Methodology: Different phytochemicals were isolated and purified using different chromatographic techniques from the ethyl acetate fraction of the extract of dried powdered leaves of Musa cavendishii. Elucidation of the structures of the isolated compounds was performed using different spectroscopic methods (1H NMR, 13C NMR, NOESY, HSQC and HMBC). Alpha-amylase inhibition assay was used to evaluate the inhibitory activity of the isolated compounds. Furthermore, docking study was conducted to get an insight about the binding mode of the active compounds within the active site of the target enzyme.
Results: (6S,9S)-roseoside 1-A was reported form the titled plant for the first time along with six reported compounds viz., (6S,9R)-roseoside 1-B, kaempferol-3-O-rutinoside 6, p-hydroxybenzoic acid 2, rutoside 7, catechuic acid 5, quercetin 4 and kaempferol 3. The diglucosides, kaempferol-3-O-rutinoside and rutoside exhibited better alpha-amylase inhibitory activity (80.45 and 98.0% inhibition, respectively) than the positive standard alph-amylase inhibitor (acarbose) used (57.0%) at a concentration of 50 µg/mL. In an agreement with the results of alpha-amylase inhibition assay, the docking results indicated that these two diglucosides 6 and 7, showed the highest binding scores (-8.16 and -7.68 kcal/mol) compared to positive standard acarbose (-5.40 kcal/mol).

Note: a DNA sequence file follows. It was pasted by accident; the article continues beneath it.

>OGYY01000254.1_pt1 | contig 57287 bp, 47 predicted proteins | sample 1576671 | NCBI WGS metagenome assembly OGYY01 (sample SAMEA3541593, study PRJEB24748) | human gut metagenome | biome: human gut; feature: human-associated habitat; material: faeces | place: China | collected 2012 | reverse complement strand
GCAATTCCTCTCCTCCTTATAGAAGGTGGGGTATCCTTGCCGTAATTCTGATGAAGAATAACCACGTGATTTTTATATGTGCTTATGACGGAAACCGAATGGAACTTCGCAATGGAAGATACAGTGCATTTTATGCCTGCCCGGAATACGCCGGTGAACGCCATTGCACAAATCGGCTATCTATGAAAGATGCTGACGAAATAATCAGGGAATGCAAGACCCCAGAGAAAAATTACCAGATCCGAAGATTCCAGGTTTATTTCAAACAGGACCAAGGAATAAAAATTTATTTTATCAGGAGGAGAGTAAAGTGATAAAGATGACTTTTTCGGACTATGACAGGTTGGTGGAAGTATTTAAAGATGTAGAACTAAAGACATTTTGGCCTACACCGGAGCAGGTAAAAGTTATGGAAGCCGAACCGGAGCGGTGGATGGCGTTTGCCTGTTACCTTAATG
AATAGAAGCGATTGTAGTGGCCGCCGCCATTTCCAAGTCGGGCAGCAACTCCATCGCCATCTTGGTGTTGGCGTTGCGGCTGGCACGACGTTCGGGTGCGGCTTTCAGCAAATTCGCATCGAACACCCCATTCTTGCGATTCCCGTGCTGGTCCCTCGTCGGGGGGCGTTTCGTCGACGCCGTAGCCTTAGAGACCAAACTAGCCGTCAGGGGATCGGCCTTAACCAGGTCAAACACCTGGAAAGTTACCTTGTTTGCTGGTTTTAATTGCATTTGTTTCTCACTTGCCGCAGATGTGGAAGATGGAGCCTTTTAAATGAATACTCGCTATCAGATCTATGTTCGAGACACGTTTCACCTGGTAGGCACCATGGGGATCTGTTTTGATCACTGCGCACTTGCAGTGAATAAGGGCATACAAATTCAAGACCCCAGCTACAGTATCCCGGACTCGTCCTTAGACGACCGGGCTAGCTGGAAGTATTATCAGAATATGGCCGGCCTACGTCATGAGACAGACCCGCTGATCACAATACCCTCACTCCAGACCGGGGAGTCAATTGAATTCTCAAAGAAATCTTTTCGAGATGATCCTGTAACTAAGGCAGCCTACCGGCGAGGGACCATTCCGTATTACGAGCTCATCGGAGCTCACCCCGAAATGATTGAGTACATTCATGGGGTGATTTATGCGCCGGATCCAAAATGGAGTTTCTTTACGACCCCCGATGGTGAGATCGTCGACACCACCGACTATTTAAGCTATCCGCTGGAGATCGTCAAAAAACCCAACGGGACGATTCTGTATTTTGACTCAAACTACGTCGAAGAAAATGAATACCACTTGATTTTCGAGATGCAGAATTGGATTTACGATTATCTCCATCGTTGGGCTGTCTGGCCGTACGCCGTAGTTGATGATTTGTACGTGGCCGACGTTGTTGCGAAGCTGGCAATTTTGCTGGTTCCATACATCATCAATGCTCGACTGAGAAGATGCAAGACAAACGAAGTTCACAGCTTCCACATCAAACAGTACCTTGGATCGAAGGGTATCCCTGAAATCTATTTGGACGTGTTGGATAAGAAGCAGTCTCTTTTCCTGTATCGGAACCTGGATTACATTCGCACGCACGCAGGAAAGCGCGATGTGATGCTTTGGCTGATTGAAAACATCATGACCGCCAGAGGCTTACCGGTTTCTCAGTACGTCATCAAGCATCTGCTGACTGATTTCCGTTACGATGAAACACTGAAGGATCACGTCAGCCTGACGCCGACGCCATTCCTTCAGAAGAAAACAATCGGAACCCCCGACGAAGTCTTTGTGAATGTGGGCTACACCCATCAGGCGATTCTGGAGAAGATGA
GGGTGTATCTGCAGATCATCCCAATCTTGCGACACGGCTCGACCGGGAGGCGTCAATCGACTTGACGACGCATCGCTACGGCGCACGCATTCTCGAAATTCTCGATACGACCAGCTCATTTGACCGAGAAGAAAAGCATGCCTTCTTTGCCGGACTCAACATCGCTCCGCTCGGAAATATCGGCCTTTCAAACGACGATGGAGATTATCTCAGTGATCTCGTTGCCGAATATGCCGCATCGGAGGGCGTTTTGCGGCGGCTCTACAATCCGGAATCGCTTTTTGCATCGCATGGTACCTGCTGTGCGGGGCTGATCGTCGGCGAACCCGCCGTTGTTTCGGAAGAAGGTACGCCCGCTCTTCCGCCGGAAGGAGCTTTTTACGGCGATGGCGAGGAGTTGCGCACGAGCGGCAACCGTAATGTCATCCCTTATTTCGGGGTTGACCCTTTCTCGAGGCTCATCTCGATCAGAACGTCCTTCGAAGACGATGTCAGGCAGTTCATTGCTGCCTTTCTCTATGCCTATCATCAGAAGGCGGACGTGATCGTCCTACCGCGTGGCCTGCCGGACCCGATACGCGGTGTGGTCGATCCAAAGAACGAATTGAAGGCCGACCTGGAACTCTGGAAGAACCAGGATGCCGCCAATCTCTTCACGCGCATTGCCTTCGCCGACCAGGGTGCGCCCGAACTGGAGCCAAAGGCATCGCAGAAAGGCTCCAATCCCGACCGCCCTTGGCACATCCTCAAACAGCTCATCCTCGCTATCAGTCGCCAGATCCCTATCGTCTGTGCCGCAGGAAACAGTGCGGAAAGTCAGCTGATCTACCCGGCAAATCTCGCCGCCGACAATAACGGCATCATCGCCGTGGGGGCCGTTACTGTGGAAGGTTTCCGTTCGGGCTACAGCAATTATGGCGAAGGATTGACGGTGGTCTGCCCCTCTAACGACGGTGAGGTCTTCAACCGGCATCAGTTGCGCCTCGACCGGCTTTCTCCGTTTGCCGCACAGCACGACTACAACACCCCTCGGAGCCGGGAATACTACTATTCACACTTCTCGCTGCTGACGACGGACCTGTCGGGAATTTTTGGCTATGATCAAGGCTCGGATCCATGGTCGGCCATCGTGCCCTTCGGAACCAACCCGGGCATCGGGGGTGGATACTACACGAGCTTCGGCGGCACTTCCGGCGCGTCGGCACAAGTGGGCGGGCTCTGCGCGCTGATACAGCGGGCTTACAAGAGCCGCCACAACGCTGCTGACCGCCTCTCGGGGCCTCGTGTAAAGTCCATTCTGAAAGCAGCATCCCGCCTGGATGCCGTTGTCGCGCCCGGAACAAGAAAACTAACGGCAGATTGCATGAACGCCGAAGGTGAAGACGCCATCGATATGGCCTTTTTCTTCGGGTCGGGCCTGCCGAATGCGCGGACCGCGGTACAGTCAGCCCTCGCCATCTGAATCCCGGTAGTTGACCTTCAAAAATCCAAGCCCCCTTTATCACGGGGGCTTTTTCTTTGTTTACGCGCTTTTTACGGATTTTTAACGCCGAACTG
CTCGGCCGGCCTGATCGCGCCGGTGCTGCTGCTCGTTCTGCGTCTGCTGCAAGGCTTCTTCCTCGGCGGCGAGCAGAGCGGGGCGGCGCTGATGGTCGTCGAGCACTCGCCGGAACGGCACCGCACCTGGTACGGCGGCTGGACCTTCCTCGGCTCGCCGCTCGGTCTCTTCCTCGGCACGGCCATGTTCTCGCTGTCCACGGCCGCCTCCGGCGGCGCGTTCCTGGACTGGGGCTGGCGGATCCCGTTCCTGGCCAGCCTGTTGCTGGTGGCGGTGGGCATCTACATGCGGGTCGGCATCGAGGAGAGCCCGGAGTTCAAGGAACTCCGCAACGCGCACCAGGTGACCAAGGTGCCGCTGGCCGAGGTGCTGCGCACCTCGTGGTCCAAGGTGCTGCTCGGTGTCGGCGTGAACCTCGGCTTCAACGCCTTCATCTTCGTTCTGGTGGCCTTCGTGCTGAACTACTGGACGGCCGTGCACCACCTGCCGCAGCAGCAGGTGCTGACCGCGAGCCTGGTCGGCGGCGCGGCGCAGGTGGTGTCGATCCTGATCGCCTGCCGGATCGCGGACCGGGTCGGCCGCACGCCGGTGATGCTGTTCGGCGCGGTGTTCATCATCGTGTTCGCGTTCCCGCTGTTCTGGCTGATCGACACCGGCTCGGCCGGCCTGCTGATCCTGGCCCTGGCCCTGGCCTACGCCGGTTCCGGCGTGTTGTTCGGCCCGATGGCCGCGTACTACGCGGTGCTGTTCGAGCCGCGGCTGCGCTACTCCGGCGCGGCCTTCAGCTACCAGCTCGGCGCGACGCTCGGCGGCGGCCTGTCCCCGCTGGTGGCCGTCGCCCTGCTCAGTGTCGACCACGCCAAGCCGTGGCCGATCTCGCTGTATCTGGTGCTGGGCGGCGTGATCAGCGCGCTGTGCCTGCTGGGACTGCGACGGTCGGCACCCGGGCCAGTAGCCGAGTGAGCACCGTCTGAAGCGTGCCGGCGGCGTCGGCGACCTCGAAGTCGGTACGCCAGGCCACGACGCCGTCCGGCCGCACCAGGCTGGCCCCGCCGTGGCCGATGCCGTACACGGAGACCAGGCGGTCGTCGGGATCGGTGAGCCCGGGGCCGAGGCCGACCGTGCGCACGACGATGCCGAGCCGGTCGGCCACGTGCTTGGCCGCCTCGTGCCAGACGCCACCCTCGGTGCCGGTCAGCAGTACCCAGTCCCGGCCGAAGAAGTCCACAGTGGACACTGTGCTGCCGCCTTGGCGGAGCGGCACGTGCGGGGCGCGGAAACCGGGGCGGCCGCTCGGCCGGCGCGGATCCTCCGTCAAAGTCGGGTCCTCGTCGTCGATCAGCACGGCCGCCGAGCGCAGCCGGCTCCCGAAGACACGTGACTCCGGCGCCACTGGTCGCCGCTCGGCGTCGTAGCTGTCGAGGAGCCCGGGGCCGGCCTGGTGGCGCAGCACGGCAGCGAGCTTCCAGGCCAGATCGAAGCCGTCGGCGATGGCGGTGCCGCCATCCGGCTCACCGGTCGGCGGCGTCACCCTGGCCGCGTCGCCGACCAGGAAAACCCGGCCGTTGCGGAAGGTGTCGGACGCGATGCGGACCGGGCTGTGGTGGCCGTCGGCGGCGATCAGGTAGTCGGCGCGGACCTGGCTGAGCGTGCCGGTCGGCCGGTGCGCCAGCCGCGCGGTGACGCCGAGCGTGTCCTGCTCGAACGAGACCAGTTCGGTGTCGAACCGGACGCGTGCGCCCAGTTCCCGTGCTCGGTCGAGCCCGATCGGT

Conclusion: This study showed that flavonoid diglucosides e.g. kaempferol-3-O-rutinoside and quercetin-3-O-rutinoside (rutoside) could be potential inhibitors for alpha-amylase and could be used as anti-obesity phytochemicals.
Aims: To investigate the antiplasmodial activity of Lantana camara L. (Verbenaceae) in mice infected with Plasmodium berghei.
Study Design: The plant extract was evaluated for its antiplasmodial activity in P. berghei infected mice model.
Place and Duration of Study: Department of Pharmaceutical Sciences, Saurashtra University, Rajkot, Gujarat, India, during June 2010 to August 2013.